Szaky was quick to note that the company is not discouraging recycling. “It’s not going to go away because there’s an infrastructure in place,” he said. “You can recycle but you still have the same amount of plastic. The idea is to reduce the amount of plastic used by reusing the same bottles, not recycling them.”

The Nestlé Haagen-Dazs stainless-steel ice cream container was specifically designed for TerraCycle’s Loop platform. According to a Nestlé spokesperson, the “stainless-steel container was designed with the consumer experience in mind.” It has a rounded bottom that makes it easier to scoop and it is double walled to keep the ice cream cold while still be pleasant to hold. Its just-out twist-off top makes it easier to open and seal the ice cream. Being stored in stainless steel does not affect the ice cream taste, according to quality tests performed, and texture remained consistent.

I’m not sure just how stainless-steel containers will be less expensive to manufacture than plastic if the CPGs plan to keep the brand’s prices about the same. I also question the weight factor of stainless-steel containers versus plastic containers, unless they are using high-strength stainless (HSS) developed a few years ago for the automotive industry to reduce weight in vehicles. An aluminum Pantene shampoo bottle will be interesting. Given that I use Pantene and have dropped bottles or had them fall off the shelf in my shower a few times, I think that either an aluminum bottle will become dented or crack the tile on the shower floor. I personally prefer plastic.

It’s been proven that glass containers cause more food waste because of shipping issues—cardboard dividers have to be used between large jars of mayonnaise, for example, to keep them from hitting against each other and cracking—or by being dropped by shelf stockers and consumers. You may have noticed fewer intercom announcements calling for a cleanup on aisle four since the advent of the plastic bottle.

Labels are a big consideration, as well. In-mold labeling would seem to be optimal for plastic containers in the Loop platform. The beautiful stainless-steel Haagen Dazs ice cream containers would appear to be direct printed on the container. A glue-on label on the lid would have to be replaced after the thorough washing process.

Which brings up another consideration: The energy and water resources used to clean and sterilize the returned containers before they are sent to the CPG for refilling. While TerraCycle claims that life-cycle analysis shows there are no additional environmental costs compared with disposal or recycling, I think all the shipping back and forth between TerraCycle and consumers, as well as between TerraCycle and the CPG filling plants, and the energy required for hot, soapy water to wash containers and totes must have some consequences. Ultimately, there will also be recycling considerations for those stainless-steel and aluminum containers that get dented and scratched after several uses (or perhaps even after one use).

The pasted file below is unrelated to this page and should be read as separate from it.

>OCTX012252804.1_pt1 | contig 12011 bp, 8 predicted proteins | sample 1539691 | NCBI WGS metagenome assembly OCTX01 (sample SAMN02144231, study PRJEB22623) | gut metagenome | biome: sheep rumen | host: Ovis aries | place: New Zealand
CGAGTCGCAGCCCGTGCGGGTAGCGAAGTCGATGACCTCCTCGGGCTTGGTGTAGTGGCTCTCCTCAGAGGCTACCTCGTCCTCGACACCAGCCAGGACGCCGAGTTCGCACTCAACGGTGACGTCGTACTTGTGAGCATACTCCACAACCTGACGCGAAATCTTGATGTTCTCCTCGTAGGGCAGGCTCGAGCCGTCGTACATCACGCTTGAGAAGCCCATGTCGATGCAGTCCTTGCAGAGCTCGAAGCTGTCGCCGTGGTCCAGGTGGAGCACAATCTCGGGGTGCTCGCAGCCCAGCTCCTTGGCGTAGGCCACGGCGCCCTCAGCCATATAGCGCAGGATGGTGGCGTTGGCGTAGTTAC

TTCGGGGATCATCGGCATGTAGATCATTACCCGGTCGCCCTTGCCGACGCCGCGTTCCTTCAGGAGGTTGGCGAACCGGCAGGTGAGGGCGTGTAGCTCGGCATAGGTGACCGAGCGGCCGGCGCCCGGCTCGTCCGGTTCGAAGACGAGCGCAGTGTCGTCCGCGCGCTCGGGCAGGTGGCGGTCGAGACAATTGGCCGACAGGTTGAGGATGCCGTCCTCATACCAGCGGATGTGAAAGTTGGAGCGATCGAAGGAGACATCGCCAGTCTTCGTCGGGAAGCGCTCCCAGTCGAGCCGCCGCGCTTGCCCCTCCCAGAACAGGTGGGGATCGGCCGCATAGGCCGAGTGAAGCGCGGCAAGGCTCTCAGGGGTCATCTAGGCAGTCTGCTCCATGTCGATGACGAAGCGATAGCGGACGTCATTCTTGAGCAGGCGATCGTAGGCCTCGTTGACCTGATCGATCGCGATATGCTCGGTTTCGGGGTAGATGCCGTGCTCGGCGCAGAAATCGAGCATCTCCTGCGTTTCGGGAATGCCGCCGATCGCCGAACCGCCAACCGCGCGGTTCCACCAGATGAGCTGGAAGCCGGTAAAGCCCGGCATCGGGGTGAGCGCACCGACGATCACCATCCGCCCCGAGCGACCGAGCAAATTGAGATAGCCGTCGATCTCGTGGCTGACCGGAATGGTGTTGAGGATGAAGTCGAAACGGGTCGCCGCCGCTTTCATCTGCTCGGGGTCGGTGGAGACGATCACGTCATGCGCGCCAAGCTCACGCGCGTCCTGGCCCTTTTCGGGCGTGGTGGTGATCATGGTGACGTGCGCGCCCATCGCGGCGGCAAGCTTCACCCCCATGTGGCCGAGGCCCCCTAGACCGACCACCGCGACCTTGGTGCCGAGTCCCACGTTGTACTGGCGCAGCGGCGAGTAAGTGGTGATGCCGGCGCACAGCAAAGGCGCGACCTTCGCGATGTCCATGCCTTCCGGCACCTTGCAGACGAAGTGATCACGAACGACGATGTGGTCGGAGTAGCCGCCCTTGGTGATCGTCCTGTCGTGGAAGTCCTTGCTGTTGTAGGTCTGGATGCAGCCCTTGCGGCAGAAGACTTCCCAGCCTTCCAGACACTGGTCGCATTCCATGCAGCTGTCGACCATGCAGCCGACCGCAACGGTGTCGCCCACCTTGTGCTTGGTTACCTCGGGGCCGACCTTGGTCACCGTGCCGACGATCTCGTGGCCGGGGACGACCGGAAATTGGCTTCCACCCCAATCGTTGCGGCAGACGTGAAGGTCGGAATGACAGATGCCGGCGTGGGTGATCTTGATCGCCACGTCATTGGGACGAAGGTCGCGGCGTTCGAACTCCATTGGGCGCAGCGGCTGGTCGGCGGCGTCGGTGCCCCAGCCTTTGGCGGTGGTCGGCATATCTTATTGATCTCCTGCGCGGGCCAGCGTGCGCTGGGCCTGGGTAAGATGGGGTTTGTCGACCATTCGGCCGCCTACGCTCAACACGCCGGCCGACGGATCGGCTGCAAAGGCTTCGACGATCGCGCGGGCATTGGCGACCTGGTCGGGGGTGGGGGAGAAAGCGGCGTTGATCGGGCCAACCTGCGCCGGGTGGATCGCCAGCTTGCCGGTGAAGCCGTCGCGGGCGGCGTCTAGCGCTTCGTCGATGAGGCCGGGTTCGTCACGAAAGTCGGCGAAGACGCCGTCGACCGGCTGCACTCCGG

TerraCycle’s Loop platform is not a mass-market idea. It will most likely work in New York City and Paris, as well as in other cities such as London, where it will be introduced later this year, and Toronto and Tokyo, where it will roll out next year. However, most of the plastic waste—80% by some estimates—in waterways and oceans originates in developing nations that have little to no infrastructure to handle trash of any kind, whether it’s metal, glass, textiles or plastic.

Since reporting on Loop Industries Inc., which is not affiliated with TerraCycle’s Loop platform, I’m kind of excited about its technology of depolymerization to get rid of waste plastics by taking in large amounts from the oceans and waterways. It would seem to solve a big problem in a big way, and not just through one Pantene shampoo bottle at a time from limited sources.

Image courtesy Fabio Slongo/flickr.